Small-acreage landowners who manage their land for wildlife habitat should consider using the timber stand improvement (TSI) method to keep a healthy ecological balance.
A forested stand with fewer quality trees is often healthier than a forested stand with a greater density. This is due to a lack of competition. Less dense forested stands where sunlight can reach the forest floor tend to have greater wildlife diversity due to the increased vegetative growth in the understory.
As a management practice, TSI is the periodic felling — or killing through girdling and herbicide treatment — of immature, subdominant, undesirable and crowded trees. TSI stimulates understory growth and provides more resources for dominant, well-formed and mast-producing trees. The method releases these trees from competition and improves the overall health of the stand.
The practice can be thought of as weeding or pruning away unwanted vegetation. When engaging in a TSI project, low-value and undesirable trees should be focused on first. Hardwood species like sweet gum, tulip poplar, red maple, sourwood, birch and sycamores are of low wildlife and commercial value and make easily identifiable TSI targets. With some exceptions, these trees are often shade-intolerant species that established early in the successional progression of a particular forested stand. They are also often the dominant trees in a stand as they have large canopies that prevent sunlight from reaching the forest floor.
Thinning projects are not limited to low-value trees. Subdominant, suppressed or overtopped trees and crowed trees should be next on the TSI list. Overtopped trees receive little light because they often are growing in the shadow of dominant or codominant trees. In many cases, these trees can be the same age as their dominant counterparts but are much smaller in size because they are poor growers.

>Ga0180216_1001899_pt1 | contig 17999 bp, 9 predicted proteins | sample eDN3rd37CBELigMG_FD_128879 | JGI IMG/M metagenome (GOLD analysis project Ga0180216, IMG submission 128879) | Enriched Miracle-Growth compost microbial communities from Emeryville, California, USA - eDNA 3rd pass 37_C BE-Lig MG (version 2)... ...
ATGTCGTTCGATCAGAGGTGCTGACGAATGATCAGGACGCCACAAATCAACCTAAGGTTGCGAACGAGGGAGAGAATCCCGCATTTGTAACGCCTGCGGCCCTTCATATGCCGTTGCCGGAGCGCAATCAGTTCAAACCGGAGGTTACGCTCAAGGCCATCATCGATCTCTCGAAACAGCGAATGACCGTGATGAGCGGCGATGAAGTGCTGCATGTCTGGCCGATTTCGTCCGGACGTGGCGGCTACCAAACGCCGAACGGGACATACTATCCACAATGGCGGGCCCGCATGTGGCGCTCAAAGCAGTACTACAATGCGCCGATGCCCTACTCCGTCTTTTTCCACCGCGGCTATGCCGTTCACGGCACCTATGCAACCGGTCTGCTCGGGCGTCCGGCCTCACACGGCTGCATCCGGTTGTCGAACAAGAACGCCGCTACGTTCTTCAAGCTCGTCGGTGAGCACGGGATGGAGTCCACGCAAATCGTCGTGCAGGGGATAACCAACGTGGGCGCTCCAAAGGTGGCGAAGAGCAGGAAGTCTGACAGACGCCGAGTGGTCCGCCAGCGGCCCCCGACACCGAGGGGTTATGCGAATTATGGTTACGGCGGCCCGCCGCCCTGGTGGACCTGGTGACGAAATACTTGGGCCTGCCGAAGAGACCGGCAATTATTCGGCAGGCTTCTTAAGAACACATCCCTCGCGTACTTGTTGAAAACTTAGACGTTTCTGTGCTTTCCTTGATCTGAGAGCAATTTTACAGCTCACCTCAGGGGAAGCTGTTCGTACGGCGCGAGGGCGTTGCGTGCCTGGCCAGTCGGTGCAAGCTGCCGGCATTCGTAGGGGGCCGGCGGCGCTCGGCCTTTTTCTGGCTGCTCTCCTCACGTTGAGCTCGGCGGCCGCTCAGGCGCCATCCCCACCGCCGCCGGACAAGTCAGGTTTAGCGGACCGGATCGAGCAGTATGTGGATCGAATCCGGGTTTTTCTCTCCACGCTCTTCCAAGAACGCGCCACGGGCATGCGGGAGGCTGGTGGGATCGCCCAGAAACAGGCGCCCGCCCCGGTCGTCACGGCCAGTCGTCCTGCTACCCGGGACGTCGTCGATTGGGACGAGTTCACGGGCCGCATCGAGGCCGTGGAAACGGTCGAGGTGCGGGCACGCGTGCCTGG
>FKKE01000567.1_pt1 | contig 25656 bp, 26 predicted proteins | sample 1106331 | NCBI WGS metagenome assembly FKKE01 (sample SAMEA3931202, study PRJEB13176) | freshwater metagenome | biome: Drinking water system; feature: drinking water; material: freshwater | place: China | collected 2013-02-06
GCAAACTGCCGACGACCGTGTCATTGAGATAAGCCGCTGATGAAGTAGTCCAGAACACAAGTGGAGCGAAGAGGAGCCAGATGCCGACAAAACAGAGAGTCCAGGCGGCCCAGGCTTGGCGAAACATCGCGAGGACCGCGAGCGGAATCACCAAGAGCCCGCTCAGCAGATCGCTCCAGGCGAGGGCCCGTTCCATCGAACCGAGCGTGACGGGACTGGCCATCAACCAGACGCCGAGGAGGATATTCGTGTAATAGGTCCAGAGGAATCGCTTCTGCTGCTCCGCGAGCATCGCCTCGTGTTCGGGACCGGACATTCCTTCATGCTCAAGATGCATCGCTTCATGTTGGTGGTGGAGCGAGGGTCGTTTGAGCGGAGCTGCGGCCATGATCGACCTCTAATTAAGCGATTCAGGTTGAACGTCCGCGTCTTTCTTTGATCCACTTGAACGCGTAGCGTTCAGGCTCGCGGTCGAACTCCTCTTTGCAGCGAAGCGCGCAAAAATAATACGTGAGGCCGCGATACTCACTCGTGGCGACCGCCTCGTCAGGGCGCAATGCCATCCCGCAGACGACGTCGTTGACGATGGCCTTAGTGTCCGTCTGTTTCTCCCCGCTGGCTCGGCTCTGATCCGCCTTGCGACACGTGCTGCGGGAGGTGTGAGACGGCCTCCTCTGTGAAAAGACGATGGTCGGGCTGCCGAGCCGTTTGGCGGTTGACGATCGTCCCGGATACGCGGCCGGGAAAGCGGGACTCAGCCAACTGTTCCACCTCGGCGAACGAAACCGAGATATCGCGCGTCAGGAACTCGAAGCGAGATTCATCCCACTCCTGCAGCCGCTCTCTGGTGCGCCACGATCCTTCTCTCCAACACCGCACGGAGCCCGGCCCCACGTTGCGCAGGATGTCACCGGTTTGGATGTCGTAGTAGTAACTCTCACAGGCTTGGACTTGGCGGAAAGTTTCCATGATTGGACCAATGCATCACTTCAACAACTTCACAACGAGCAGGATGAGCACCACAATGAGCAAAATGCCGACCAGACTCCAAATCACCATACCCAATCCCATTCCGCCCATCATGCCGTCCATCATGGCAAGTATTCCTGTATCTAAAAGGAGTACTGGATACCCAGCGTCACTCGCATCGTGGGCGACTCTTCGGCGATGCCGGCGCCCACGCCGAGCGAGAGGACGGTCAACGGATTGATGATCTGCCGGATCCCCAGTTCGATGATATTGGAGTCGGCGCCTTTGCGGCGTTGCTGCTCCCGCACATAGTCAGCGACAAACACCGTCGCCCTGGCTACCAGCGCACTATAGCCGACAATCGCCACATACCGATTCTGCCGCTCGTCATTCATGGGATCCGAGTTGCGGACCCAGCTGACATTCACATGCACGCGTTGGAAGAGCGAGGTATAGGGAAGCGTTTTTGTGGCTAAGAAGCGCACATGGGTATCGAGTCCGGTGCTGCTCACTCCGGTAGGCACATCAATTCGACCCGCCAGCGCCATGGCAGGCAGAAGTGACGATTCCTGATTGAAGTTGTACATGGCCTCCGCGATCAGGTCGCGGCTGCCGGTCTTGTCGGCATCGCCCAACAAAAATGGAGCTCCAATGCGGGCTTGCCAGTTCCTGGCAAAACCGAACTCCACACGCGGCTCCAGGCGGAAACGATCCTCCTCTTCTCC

Even after larger, undesirable trees are removed, suppressed trees usually will not become valuable trees and, for the health of the stand, should be removed.
Trees that grow too closely together compete for resources and prevent one another from spreading their branches and maximizing their mast-producing potential. In these cases, keep trees with the best growth form and remove the rest.
Aside from the increased forage availability created by allowing sunlight to reach the forest floor, TSI can create vertical structure, cover value and snag habitat.
Large, dominant, low-valued trees are often not felled through TSI due to the potential damage that felling them may cause to desirable trees. To completely kill the root system, these trees can be girdled and treated with an imazapyr- or triclopyr-based herbicide in the wound during the late summer to early fall. The tree is left standing, creating a snag that can be used by many wildlife species as nesting or denning cover.
Once these trees have fallen, their benefits do not end. At this point they provide quality habitat for salamanders and lizards, detritivores (organisms that feed on dead or decaying matter), and small mammals like skunks and raccoons. Brush and bramble that often grow on the forest floor not only provide forage value but are excellent sources of cover for a variety of small mammals and birds.
TSI can be a great tool for the small-acreage landowner, especially those who do not possess heavy equipment. It can be done using a hatchet, chainsaw and a squirt bottle.
For more information on managing forestland, see University of Georgia Cooperative Extension Bulletin 1494, "Promoting a Healthy Forest on Your Land," at extension.uga.edu/publications.